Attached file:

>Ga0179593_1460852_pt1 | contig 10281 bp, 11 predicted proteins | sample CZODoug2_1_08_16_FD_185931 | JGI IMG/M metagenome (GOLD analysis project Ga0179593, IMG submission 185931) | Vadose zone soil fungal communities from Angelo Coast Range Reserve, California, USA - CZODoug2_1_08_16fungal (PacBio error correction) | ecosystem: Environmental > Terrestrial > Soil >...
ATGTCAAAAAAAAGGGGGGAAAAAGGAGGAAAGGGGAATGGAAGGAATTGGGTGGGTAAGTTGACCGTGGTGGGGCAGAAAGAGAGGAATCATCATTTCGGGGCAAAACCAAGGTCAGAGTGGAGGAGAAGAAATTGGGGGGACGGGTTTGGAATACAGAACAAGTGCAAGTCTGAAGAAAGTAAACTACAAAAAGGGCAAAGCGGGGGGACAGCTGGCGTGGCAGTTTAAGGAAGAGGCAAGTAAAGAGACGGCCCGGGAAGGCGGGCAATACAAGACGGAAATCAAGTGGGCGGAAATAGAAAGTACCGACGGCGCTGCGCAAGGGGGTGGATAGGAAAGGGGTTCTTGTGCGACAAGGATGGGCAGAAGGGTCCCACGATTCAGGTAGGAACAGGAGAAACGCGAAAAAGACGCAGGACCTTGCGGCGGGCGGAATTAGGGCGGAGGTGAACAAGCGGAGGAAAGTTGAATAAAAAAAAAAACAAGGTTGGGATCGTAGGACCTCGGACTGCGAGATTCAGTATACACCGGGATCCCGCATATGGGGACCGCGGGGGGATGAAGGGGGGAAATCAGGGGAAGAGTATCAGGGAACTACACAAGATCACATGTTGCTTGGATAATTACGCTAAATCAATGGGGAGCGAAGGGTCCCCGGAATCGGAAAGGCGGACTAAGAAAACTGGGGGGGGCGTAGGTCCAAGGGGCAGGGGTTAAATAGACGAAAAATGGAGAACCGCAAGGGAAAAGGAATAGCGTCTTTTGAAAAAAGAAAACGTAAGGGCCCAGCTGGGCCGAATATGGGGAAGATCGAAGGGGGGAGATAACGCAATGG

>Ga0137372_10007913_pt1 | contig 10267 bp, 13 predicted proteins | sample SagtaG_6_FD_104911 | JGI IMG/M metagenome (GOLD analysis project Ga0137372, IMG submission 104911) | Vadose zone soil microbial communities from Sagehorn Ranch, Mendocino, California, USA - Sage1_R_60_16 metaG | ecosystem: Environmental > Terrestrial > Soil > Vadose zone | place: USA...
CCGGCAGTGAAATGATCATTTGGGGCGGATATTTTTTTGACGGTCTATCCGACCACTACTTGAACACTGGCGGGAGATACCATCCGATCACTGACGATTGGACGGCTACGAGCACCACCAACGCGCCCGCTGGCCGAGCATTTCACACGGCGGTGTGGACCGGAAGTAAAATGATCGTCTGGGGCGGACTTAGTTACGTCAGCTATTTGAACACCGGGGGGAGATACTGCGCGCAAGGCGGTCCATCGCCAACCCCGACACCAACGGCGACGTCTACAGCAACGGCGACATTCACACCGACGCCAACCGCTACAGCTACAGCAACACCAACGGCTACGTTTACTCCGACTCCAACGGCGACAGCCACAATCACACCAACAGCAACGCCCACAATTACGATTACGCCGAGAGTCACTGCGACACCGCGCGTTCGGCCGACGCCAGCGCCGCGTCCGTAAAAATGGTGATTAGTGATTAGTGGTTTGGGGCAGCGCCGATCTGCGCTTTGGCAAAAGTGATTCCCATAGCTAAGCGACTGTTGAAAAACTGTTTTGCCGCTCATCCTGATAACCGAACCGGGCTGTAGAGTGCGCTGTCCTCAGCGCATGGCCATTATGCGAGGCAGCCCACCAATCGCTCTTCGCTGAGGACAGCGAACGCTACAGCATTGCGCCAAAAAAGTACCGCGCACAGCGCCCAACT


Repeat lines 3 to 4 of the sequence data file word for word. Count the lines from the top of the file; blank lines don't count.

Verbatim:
>Ga0137372_10007913_pt1 | contig 10267 bp, 13 predicted proteins | sample SagtaG_6_FD_104911 | JGI IMG/M metagenome (GOLD analysis project Ga0137372, IMG submission 104911) | Vadose zone soil microbial communities from Sagehorn Ranch, Mendocino, California, USA - Sage1_R_60_16 metaG | ecosystem: Environmental > Terrestrial > Soil > Vadose zone | place: USA...
CCGGCAGTGAAATGATCATTTGGGGCGGATATTTTTTTGACGGTCTATCCGACCACTACTTGAACACTGGCGGGAGATACCATCCGATCACTGACGATTGGACGGCTACGAGCACCACCAACGCGCCCGCTGGCCGAGCATTTCACACGGCGGTGTGGACCGGAAGTAAAATGATCGTCTGGGGCGGACTTAGTTACGTCAGCTATTTGAACACCGGGGGGAGATACTGCGCGCAAGGCGGTCCATCGCCAACCCCGACACCAACGGCGACGTCTACAGCAACGGCGACATTCACACCGACGCCAACCGCTACAGCTACAGCAACACCAACGGCTACGTTTACTCCGACTCCAACGGCGACAGCCACAATCACACCAACAGCAACGCCCACAATTACGATTACGCCGAGAGTCACTGCGACACCGCGCGTTCGGCCGACGCCAGCGCCGCGTCCGTAAAAATGGTGATTAGTGATTAGTGGTTTGGGGCAGCGCCGATCTGCGCTTTGGCAAAAGTGATTCCCATAGCTAAGCGACTGTTGAAAAACTGTTTTGCCGCTCATCCTGATAACCGAACCGGGCTGTAGAGTGCGCTGTCCTCAGCGCATGGCCATTATGCGAGGCAGCCCACCAATCGCTCTTCGCTGAGGACAGCGAACGCTACAGCATTGCGCCAAAAAAGTACCGCGCACAGCGCCCAACT